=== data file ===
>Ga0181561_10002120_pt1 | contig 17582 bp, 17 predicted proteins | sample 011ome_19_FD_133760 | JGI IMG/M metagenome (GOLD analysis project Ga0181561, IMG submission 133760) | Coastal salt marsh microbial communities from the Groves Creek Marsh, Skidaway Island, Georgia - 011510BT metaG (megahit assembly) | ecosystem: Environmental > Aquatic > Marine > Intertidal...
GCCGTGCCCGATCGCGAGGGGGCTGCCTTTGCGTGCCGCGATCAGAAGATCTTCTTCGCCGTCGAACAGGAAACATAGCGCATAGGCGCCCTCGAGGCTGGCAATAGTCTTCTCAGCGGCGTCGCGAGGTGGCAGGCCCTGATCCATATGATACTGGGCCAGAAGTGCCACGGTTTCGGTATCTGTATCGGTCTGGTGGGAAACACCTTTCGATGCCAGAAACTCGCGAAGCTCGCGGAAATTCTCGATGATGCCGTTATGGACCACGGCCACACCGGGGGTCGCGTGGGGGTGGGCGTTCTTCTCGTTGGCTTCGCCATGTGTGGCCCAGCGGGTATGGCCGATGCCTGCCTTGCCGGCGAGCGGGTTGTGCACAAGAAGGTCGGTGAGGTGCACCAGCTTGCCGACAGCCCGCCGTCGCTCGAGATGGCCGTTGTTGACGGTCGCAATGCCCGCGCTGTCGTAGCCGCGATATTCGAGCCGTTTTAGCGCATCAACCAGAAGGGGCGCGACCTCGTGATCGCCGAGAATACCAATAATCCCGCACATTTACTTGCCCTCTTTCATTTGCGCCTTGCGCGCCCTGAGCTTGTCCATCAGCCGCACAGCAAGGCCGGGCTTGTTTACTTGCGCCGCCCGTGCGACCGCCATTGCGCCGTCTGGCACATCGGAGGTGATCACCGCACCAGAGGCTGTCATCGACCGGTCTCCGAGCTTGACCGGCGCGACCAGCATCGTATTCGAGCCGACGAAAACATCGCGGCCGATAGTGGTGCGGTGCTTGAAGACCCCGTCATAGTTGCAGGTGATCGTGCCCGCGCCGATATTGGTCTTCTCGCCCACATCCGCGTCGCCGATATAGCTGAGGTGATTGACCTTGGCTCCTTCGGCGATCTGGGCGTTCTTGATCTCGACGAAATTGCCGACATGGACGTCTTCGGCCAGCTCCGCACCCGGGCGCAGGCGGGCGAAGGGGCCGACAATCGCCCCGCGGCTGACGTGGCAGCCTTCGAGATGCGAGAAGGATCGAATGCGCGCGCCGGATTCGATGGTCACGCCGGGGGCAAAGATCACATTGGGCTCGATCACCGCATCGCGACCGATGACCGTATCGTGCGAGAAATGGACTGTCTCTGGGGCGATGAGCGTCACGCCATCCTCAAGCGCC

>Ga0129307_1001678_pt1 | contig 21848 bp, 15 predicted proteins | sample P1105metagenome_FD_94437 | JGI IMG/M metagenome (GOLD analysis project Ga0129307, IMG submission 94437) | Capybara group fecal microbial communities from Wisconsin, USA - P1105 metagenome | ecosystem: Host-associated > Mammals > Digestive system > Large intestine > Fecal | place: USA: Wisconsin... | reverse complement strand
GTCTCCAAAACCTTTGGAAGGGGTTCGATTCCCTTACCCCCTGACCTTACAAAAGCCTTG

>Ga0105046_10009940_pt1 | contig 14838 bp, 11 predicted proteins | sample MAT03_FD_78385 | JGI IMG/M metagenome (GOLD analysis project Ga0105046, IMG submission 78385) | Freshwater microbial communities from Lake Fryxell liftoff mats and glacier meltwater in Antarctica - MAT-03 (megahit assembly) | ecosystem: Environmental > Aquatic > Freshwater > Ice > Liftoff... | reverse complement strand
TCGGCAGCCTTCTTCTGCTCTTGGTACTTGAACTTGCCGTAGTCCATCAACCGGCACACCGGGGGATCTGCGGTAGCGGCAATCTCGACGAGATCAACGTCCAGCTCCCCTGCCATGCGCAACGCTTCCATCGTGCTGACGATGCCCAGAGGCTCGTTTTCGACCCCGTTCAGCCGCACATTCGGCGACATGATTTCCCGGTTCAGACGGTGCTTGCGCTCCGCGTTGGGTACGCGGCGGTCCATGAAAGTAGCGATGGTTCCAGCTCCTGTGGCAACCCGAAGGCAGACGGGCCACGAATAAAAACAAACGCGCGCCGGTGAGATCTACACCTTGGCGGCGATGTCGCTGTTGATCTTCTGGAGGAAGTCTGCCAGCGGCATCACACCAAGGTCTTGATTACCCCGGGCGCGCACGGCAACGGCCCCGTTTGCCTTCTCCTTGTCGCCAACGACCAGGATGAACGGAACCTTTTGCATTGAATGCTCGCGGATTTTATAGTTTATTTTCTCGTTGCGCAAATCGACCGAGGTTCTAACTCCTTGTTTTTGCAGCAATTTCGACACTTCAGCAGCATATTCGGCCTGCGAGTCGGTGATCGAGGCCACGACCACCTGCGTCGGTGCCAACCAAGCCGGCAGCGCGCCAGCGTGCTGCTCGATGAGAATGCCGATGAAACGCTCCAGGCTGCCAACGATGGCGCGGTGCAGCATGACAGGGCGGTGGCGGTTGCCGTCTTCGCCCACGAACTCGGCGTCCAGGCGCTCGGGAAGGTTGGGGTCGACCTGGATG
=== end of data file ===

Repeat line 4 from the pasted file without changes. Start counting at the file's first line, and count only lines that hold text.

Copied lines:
GTCTCCAAAACCTTTGGAAGGGGTTCGATTCCCTTACCCCCTGACCTTACAAAAGCCTTG